Our respect soars for the wisdom and skills of the indigenous peoples of present-day Indonesia as we encounter the accumulation of botanical knowledge already chronicled by Rumphius during his half-century in Ambon. We note that, nearly alone in his scholarly pursuits, he organized his description in a modern way. Plant entries are ordered into groups mainly by their reproductive structures (flowers, fruits, seeds or lack of them). Today botanists use these criteria to recognize botanical inclusive taxa. Plant “phyla,” “orders” and especially “families” such as Graminae or grasses, Leguminoseae (peas and beans with their two-seamed pods), Liliaceae (such as onion and garlic), Rosaceae (pears, apples, plums, roses, almonds …) provide the bases for groupings.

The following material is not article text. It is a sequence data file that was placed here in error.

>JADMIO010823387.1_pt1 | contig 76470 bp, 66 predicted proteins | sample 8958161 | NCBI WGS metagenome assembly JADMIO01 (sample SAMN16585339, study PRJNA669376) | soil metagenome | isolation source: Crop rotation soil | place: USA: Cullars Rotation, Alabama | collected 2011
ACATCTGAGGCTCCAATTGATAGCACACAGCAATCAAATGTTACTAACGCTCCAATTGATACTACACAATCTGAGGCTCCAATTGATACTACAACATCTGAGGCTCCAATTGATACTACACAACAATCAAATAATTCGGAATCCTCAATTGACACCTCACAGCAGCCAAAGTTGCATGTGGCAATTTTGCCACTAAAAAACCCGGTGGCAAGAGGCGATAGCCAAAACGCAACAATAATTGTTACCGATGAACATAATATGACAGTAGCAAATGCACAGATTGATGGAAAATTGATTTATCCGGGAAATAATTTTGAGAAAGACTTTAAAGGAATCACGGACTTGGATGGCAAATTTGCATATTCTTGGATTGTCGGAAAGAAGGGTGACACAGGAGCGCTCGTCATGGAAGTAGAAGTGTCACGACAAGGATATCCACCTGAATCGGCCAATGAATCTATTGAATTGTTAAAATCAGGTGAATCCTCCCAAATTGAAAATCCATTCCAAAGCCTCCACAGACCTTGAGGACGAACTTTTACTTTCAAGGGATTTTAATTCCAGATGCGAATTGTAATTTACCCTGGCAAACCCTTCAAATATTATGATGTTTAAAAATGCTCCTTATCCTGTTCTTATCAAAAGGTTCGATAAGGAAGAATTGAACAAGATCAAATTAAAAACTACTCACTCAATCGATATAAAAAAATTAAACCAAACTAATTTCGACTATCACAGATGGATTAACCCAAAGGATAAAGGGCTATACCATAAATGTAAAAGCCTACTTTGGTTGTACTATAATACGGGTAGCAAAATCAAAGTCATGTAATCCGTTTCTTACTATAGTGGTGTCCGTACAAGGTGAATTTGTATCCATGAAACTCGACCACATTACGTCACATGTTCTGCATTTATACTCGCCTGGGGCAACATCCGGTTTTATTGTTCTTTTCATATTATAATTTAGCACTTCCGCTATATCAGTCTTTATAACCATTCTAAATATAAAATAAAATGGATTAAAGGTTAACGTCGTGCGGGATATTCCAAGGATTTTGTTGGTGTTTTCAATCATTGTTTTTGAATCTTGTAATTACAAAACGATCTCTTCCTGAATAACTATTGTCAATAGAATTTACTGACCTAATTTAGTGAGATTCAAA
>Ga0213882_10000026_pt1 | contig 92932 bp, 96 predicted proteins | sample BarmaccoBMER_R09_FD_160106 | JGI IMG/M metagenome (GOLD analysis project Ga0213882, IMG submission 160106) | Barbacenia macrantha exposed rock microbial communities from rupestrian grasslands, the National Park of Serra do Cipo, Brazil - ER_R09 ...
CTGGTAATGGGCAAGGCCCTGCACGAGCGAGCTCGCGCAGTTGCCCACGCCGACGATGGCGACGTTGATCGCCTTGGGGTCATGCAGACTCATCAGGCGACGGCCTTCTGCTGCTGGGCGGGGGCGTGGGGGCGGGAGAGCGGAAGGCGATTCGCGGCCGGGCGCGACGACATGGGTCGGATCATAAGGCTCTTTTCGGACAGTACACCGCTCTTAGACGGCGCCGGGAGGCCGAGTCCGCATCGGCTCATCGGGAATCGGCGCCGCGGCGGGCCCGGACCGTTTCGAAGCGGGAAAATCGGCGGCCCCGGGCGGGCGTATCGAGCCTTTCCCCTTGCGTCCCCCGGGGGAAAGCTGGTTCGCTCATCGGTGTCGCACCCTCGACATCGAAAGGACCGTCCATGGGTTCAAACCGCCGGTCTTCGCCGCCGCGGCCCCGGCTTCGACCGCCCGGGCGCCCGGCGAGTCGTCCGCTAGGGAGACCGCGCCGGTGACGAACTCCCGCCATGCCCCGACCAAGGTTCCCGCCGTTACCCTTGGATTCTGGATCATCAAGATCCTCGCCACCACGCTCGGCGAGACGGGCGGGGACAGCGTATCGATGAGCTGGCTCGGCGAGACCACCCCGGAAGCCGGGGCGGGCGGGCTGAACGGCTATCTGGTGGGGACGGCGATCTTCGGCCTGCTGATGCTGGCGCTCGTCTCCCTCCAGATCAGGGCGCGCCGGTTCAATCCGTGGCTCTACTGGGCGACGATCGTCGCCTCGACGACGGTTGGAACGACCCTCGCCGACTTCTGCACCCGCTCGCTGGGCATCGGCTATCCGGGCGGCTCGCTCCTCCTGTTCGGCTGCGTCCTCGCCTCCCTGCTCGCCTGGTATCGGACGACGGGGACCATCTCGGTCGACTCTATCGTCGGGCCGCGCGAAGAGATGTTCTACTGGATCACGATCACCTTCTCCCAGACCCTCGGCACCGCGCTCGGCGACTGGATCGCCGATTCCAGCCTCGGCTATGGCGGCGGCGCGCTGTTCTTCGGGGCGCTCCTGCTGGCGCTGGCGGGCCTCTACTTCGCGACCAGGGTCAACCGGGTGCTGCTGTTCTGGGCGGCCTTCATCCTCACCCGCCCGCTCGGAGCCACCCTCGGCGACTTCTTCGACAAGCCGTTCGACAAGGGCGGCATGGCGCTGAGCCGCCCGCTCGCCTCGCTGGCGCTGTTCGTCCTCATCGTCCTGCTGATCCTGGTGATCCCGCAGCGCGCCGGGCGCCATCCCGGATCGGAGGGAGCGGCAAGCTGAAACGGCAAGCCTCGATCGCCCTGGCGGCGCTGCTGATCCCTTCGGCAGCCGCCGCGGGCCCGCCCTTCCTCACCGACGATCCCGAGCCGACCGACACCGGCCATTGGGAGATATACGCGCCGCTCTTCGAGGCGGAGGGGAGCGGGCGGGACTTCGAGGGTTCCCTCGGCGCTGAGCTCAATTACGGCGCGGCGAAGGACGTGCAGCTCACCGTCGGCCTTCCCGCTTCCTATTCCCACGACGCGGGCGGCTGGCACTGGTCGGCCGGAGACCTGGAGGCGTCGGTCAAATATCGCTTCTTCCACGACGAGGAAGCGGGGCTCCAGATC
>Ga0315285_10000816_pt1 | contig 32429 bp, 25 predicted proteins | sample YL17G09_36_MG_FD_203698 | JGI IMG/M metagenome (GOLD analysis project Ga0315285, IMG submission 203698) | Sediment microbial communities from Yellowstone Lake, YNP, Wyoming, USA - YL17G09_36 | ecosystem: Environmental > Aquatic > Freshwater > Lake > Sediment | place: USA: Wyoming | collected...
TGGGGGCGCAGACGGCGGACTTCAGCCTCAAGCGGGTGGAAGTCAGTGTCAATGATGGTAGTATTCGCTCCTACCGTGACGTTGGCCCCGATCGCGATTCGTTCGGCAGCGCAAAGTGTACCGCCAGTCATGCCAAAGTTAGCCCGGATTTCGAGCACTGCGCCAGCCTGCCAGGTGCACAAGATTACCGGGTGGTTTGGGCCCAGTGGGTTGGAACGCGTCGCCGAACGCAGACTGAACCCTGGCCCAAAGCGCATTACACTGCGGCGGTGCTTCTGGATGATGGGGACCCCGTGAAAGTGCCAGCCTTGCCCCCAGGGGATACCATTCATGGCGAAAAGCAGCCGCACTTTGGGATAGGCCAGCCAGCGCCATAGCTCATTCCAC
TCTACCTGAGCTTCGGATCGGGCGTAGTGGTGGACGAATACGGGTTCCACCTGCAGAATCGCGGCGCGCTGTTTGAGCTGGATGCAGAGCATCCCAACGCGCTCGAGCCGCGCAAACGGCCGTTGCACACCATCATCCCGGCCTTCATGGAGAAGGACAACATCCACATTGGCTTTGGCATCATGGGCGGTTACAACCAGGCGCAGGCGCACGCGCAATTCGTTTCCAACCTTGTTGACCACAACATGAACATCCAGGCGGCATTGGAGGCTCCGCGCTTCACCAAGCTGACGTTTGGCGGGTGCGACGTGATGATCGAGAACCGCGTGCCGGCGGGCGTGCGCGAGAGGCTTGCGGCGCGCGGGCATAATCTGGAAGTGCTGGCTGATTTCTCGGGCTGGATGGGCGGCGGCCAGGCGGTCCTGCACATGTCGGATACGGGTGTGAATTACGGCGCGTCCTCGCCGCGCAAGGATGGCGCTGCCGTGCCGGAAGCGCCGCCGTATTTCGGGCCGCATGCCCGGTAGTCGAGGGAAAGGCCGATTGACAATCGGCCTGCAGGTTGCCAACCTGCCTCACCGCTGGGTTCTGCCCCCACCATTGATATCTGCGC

Surprisingly close to his material, Rumphius used the flower-fruit classification scheme still so appropriate. Indeed, he continued a version of the “binomial nomenclature” (Genus species) naming-of-organism scheme whose origin is universally attributed to Carl von Linné (Carolus Linnaeus), the Swede from Uppsala. Although somewhat looser in format and less strictly limited to only two terms (Genus species, then the scientist credited with the plant discovery), many binomial or trinomial-style names were used in the 17th century by Rumphius (and even some predecessors). Beekman makes clear that the great life-form naming tradition adopted by the Latin-literate world of science preceded the 18th century. The immensely detailed Ambon work, long after Rumphius’s death but prior to its publication, was “borrowed“ for botanical taxonomy and nomenclature by the ambitious Swede. Linnaeus especially used Rumphius’s tropical botany notes. Indeed, during the lengthy delays and spurts of Rumphius’s publication (in Amsterdam 50 years after his death), Linnaeus, the “moth-eaten student,” lived in the house of Johannes Burman, who enjoyed access to the immense herbal manuscript. Apparently Linnaeus, who described 10,000 plants in his Systema Naturae, “borrowed” from the great Ambonese-Dutch scholar with impunity!